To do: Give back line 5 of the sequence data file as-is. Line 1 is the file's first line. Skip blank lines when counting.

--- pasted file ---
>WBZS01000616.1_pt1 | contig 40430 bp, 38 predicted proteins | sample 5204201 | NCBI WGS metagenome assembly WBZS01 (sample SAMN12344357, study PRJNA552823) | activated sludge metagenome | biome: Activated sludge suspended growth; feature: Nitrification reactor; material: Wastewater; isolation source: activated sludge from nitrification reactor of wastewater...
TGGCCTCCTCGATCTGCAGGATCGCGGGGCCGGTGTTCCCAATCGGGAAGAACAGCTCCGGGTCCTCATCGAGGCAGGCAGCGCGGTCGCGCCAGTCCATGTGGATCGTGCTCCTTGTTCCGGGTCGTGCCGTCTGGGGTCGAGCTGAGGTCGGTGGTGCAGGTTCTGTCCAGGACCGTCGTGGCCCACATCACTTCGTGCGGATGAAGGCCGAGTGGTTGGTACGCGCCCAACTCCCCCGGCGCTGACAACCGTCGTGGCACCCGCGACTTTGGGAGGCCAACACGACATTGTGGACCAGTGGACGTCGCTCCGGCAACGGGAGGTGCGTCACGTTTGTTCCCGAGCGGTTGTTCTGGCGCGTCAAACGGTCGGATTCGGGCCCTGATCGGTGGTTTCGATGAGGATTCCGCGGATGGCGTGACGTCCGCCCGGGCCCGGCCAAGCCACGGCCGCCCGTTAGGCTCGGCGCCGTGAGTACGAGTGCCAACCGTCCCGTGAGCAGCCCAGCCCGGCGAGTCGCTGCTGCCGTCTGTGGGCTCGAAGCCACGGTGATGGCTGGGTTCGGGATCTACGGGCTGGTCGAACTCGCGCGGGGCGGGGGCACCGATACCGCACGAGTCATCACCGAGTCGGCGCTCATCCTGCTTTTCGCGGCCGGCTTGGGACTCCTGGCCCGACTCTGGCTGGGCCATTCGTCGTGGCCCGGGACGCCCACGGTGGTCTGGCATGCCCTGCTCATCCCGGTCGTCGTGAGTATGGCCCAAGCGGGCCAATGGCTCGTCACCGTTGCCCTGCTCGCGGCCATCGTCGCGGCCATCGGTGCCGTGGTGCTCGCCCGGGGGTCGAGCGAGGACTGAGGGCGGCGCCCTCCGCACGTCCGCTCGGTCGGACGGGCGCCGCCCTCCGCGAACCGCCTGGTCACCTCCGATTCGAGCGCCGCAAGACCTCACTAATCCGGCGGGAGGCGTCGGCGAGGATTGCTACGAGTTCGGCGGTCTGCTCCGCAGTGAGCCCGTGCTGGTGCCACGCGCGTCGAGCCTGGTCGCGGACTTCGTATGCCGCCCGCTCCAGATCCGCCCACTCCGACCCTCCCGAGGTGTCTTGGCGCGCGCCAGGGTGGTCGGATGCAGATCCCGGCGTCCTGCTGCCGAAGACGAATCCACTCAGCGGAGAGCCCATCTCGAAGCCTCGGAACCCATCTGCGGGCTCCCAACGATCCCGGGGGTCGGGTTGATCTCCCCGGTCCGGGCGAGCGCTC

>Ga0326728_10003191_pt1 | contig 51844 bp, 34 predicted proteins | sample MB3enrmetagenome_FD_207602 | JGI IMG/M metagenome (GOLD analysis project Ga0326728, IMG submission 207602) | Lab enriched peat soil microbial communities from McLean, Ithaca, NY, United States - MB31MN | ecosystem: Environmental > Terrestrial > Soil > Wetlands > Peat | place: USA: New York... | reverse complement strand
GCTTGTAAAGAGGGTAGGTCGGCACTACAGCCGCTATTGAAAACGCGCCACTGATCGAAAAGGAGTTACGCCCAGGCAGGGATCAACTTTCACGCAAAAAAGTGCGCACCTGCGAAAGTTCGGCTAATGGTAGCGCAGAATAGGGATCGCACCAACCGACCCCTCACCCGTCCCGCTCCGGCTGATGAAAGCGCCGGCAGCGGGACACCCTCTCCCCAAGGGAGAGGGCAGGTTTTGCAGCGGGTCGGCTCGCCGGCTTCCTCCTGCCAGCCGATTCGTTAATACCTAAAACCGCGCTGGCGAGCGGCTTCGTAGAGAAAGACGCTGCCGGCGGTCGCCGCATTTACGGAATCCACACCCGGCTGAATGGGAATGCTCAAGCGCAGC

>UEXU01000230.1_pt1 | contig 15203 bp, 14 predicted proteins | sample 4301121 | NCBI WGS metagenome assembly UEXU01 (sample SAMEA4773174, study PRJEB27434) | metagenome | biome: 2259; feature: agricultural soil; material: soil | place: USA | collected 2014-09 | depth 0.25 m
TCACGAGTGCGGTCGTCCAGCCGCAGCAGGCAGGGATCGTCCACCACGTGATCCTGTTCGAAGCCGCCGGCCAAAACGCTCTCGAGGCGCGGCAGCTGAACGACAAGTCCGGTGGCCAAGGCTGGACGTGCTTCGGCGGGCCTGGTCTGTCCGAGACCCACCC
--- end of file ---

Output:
>UEXU01000230.1_pt1 | contig 15203 bp, 14 predicted proteins | sample 4301121 | NCBI WGS metagenome assembly UEXU01 (sample SAMEA4773174, study PRJEB27434) | metagenome | biome: 2259; feature: agricultural soil; material: soil | place: USA | collected 2014-09 | depth 0.25 m